BWP Awards 2013


Boone Watershed Partnership met at Meridith Pavilion Saturday, August 5th, 2013 for their annual awards picnic.  At this time, the six recipients of the 2013 awards were recognized for the project work that they do in the community to benefit the environment of the aquatic ecosystem, to enhance and protect the aquatic ecosystem over the long term and to educate and raise public awareness of the value of improving and keeping our water resources clean. 

Each year the Board of the Boone Watershed Partnership recognizes local citizens who have made significant contributions to the water quality in the Boone Watershed that encompasses Washington, Carter and Sullivan counties in Tennessee as well as Washington County, VA.

This year’s recipients are Dr. Aimee Govett, Associate Professor in Curriculum and Instruction, ETSU College of Education; Jeff Keeling, Washington County Economic Development Council; Russ Harrison, Boone Lake Association; Marvin Cornett, Cornett Services Group, Inc.; Beth Bartchy-Smith, Cherokee Elementary School; and ETSU Sustainability Department.

Two Higher Education Awards were presented to recognize leaders who are role models for and promoters of conservation and water quality awareness at ETSU.  An individual award went to Dr. Aimee Govett for her ongoing effort to educate and engage her service learning students about how their behaviors can negatively impact water quality resulting from litter and contamination from storm water runoff into creeks particularly Brush Creek, part of the ETSU community.  The second went to the Sustainability Department of ETSU whose staff (Director Kathleen Moore, Brennan Frazier, Cheyenne Peavler and Nathan Kahre) encourages and promotes the development and implementation of sustainable practices, policies, and educational opportunities for all members of the university community.   The two groups adopted Brush Creek extending from the VA to Kelly Foods to clean it up the creek and improve the water quality.   Over 450 volunteer hours yielded approximately 4 tons of litter, tires, brush/tree debris and construction waste removed from the creek.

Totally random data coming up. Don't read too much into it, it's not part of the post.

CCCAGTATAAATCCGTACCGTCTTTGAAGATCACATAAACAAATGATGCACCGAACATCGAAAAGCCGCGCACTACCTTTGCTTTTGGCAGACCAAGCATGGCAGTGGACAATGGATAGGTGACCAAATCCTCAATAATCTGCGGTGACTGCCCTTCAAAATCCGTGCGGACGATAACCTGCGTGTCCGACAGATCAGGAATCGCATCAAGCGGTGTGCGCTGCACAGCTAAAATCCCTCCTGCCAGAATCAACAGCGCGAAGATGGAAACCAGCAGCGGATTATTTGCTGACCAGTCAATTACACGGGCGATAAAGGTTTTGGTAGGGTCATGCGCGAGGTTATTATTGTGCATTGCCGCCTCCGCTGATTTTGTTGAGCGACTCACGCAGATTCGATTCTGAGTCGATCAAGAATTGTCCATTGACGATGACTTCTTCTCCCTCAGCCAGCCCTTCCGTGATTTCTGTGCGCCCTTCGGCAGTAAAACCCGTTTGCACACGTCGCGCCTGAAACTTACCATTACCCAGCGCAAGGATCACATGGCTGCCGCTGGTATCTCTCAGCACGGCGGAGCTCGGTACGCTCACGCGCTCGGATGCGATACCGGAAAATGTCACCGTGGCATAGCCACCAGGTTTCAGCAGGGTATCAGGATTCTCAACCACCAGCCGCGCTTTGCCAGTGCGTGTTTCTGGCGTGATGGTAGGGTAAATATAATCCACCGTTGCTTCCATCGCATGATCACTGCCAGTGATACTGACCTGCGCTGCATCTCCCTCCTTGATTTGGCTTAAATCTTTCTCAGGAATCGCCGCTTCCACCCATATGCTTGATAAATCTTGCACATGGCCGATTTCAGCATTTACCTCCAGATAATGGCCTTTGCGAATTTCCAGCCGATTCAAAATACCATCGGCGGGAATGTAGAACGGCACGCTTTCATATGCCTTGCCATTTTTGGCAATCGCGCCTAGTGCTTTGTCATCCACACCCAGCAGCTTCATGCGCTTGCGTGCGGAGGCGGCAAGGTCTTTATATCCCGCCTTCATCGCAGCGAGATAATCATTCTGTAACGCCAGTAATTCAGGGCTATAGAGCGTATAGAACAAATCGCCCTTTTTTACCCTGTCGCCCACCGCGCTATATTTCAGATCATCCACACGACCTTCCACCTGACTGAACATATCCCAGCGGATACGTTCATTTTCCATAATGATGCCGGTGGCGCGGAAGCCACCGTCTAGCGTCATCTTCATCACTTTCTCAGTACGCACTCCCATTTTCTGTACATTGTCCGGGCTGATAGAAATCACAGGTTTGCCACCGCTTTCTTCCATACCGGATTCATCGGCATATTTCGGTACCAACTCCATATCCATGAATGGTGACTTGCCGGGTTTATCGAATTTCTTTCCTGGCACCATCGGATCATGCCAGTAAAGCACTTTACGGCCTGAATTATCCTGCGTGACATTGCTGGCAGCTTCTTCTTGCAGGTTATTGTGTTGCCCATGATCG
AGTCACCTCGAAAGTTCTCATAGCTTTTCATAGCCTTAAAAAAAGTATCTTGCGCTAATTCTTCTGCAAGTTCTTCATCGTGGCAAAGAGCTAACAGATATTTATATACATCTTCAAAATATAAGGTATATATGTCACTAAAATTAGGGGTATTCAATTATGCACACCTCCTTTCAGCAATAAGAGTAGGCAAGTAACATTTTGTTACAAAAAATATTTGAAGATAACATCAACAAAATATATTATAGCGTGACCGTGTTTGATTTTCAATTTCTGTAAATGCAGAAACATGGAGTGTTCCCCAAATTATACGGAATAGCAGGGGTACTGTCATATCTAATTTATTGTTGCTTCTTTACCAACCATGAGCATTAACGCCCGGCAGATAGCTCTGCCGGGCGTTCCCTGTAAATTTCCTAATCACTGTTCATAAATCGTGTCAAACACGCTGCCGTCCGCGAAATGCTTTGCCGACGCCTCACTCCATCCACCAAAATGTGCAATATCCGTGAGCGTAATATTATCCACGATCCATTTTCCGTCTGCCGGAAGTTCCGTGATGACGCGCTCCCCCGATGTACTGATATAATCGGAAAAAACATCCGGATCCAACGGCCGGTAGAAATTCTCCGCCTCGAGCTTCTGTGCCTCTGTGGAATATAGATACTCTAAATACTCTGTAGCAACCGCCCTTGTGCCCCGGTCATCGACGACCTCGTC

Beth Smith, the recipient of the K-12 Aquatic Stewardship Award, is an art teacher at Cherokee Elementary School in Johnson City.  Four years ago, she created a class to focus on raising awareness of E. coli bacteria and Sinking Creek.  She developed a presentation including the use of poster art to inspire her 4th & 5th grade students to learn and teach others.  Hundreds of students from Cherokee Elementary now have an understanding of where E. coli bacteria can be found and how a contamination may be prevented and the importance of water quality.  The environmental poster art that is created by each class and displayed publicly then teaches others in the community.

The recipient of the Civic Volunteer Aquatic Stewardship Award was presented to Jeff Keeling who is recognized for his unselfish commitment to improving water quality and promoting community awareness through his actions from picking up litter along the paths he travels to participating in environmental projects sponsored by local groups such as the Brush Creek cleanups, the Jacob Francisco Memorial Century Bike Ride & Awareness Walk and the enhancement of the Sinking Creek wetlands.   In addition, Jeff’s documentation of these events through his videography ensures that these projects are communicated to a larger audience and strengthens the outreach of local efforts.